Edward James Olmos: I was performing in an off, off, off L.A. theater, The Cellar, on Vermont. And I was about 20, 21 years old. And I was performing, and once opening night happened, and your parents came and all your friends came, that was it. That weekend was it. If you performed after that one weekend, nobody else came. It was just, you know, they call it brick and stick theater. In England that was coined where they give you a brick and a stick when you walk in the door. The stick was for the rats and the brick was for the cockroaches. When I was performing in one of those brick and stick theaters, in the audience one night came two persons in the audience, and we didn't know who they were, but they were sitting up on top. There was nobody else in the room. So we performed, and after it was over, one of them came down and it was a teacher. And she says, excuse me, but can I ask you a favor? And I said, sure, what is it? She said, can you come to my class? I teach at Roosevelt, I'd like to you come to my class and see if you could talk with the kids about what you do. And your work as a theater actor. And I said, well, I think you should go off and get -- I was just trying to figure out who I was. And I said, you should go and talk to these people, somebody that's successful. No, no, I don't want somebody that's successful. I want somebody that's struggling. Something that's right now going through that process, I need -- we need that. I said, well, OK. And I said, all right, and I went, and it was very uncomfortable. I was really outside of my element, the kids weren't even looking at us, and the teacher was asking questions from the back of the room and they were all Latino kids. And -- with attitudes and nobody was really -- I was not much older than they were, so they weren't paying much attention. So the bell rang and they left. And I tried, but I really felt, you know, nothing worked. But I said thank you, and they left, I went back to work. That night I performed and that night something very interesting happened on the stage. I felt much more inside of what I was doing. And I didn't know why. And I asked the other members of the -- there was nobody in the audience. I said, how did you feel tonight? What are you talking about? I said, was there anything fresh and new that you guys felt with the play? No. OK. So I didn't say any more. I felt something, but I didn't say any more. The other lady called me about a week later and said, excuse me, what you did at our school, can you come and do it in my class? And I said, yeah. I will. Now, this time I knew the environment, so I said, OK, I'm going to go, but I'm going to go and it's going to be my domain. I'm going to really understand the situation and I'm going to perform there. And really own the space, like I do in theater. And I said, OK. And so I went there and I didn't -- I told the teacher, don't ask me one question. And I got up there and I said to everybody, you know, who I was, where I came from, and I started just to talk. And I didn't give them a chance to ask any questions. But I started to grab their attention. I saw the eyes starting to lift up because of the stuff I was talking about. My struggle, the whole thing. But it wasn't like nurtured by somebody. It was just me talking. And at the end, you know, they got up and left, the whole thing happened, and it was a much easier -- I felt comfortable, I felt like I had really owned the situation, and I felt good. I left that day and I went to work that night, and the same thing happened. The same thing happened that happened the week before that I felt a sense of reality base more, my truths were better, something was going on, my moment-to-moment was connected. And I said, wow, this is interesting. I bet you had to do -- it had to do with what I did this morning.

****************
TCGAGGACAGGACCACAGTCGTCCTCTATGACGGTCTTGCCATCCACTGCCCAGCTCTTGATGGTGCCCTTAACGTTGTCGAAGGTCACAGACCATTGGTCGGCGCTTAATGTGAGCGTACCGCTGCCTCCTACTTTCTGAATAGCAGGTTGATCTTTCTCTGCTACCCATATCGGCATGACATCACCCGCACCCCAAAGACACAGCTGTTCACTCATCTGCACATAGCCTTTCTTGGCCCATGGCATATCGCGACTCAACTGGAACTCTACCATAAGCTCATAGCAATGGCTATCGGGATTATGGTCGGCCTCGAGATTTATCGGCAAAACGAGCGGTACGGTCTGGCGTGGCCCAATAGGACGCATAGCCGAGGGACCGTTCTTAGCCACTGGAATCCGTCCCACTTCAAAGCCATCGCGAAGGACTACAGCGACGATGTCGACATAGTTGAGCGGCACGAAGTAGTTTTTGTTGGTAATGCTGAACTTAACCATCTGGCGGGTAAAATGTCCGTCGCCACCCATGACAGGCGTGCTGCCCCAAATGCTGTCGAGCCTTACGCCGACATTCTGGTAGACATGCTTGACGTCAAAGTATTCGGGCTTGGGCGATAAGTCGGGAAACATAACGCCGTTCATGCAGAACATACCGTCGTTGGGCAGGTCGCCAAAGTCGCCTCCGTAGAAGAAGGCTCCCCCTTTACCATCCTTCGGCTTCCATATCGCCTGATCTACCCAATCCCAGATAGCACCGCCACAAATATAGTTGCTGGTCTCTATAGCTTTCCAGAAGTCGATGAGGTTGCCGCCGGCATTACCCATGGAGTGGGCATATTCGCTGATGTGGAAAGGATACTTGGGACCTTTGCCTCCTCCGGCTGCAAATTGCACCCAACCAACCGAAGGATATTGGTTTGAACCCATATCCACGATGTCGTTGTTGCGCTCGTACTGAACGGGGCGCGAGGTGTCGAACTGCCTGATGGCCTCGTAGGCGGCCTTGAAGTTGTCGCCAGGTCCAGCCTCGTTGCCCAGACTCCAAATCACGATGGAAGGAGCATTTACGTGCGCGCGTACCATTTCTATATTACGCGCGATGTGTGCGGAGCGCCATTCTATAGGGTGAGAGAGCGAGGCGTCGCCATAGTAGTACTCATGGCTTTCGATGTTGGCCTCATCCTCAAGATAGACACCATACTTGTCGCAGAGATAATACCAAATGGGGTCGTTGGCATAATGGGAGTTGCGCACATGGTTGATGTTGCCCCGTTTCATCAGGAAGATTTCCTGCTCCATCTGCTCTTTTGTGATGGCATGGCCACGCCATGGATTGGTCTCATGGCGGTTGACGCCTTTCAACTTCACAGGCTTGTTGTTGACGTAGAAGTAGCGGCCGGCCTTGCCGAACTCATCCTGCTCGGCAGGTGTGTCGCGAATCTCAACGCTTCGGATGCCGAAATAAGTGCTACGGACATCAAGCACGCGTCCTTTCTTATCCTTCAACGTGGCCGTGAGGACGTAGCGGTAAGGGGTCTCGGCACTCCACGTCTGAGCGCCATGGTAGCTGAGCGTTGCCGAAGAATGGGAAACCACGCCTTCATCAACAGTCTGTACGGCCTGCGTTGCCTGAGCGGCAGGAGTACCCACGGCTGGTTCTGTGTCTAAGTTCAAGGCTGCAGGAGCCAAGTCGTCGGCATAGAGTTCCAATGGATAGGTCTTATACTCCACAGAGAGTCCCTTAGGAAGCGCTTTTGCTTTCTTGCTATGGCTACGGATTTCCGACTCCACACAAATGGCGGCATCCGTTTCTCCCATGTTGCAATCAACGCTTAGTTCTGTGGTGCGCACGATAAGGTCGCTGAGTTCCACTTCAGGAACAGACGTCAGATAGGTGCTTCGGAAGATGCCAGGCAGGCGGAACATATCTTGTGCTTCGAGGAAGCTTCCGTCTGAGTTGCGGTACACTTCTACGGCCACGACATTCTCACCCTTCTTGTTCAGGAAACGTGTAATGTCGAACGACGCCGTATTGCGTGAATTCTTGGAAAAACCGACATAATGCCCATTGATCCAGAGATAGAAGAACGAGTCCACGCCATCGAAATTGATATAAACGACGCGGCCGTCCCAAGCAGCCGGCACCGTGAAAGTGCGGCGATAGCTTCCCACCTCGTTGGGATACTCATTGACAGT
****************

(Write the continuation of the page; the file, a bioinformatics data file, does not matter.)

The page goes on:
Jose Cardenas: Was there a connection between those experiences and your most famous role in "Stand and Deliver"?
Edward James Olmos: I was very grateful, I was lucky to me lucky is when preparation meets opportunity. That's luck. When preparation meets the opportunity and you connect, and I was prepared. I was prepared for -- I was doing Miami Vice at the time. I was working every day. And I really had grown a lot as an artist, and then I found in 1983, we received the NAACP's award for Humanitarian of the Year, and this was 1983. The year he did the first time that the kids pass the first test, and this was in June. And they had passed in May, and the world was just incredible, and everybody was so happy, and so he was -- inner city school teacher does great. And of course one month later after we had gotten that award, that's when they were accused of cheating. And the world came down on him even harder than they had ever gotten down on anybody. It was -- we had -- if from one to 10 when the world learned that they had done this, they were at a five. But when the press got a hold of them on the -- when they were going down, when they called them cheaters, it went to a 10. Everybody on the planet knew this had happened, and it was terrible. Because one moment the barrio was up and the next moment they were dragged down to the bottom of the pit. The next test was harder than the first, and they took it and they passed it.
Jose Cardenas: The results vindicated --